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**grahampeterson**on How valuable is it to learn math deeply? · 2015-05-23T21:22:59.542Z · score: 0 (0 votes) · LW · GW

Deduction and analogy seem like largely different reasoning processes. I suspect that what you're describing is that by learning the notation and doing enough deductive arguments, the tasks begin to become intuitive, that is, they begin to become analogical and not deductive.

Deductive thinking is conscious, deliberative, and "slow." Analogical and intuitive thinking is unconscious, nondeliberative, and "fast." So you're probably right that by learning to relegate many mathematical tasks to analogical thinking, one increases their efficiency of learning across domains.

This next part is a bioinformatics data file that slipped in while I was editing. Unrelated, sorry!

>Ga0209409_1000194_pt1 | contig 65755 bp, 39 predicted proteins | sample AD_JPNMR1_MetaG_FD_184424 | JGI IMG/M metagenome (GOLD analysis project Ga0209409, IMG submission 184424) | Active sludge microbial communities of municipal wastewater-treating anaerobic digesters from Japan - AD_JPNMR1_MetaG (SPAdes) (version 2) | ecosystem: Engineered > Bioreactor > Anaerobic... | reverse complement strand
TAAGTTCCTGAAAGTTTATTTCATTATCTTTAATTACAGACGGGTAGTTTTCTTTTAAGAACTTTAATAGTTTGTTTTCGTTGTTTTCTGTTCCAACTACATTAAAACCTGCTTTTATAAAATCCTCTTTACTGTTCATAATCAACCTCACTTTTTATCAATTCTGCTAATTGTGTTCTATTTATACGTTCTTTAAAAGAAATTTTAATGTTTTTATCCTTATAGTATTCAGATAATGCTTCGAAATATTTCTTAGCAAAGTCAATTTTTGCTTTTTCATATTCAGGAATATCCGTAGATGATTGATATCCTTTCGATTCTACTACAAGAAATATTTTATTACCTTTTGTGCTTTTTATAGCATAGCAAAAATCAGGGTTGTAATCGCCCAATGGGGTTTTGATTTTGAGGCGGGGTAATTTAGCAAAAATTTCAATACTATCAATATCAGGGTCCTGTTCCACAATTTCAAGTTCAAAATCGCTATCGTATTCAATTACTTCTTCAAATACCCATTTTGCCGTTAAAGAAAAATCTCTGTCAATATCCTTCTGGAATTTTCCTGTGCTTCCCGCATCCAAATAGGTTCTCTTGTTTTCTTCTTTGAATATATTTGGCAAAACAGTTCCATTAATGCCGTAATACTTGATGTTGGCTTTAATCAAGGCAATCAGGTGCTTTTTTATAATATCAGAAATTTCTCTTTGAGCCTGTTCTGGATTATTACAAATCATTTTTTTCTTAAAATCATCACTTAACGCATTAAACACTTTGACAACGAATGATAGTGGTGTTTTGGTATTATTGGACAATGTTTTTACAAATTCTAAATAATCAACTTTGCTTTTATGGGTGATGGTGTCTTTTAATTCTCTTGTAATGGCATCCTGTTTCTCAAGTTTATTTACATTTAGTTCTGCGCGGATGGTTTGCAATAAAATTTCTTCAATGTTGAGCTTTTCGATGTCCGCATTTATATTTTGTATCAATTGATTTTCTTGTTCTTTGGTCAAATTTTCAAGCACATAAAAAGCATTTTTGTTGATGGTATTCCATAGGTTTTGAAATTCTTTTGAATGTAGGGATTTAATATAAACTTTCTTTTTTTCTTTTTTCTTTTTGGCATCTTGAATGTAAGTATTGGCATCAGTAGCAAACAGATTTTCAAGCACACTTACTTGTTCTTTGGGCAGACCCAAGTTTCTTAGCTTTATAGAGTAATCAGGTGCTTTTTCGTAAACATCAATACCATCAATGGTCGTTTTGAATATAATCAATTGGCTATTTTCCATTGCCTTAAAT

This means that as you jump across mathematical problems you start to see that one telescoping argument looks like another, or one proof by contradiction looks like another, just like your brain has assembled an otherwise arbitrary class "tree" by taking many samples of trees across many domains, building up some kind of conditional inference algorithm for recognizing "trees."

**grahampeterson**on Innate Mathematical Ability · 2015-04-06T22:02:10.864Z · score: 0 (0 votes) · LW · GW

Seconded. Super important discussion and really thoughtful.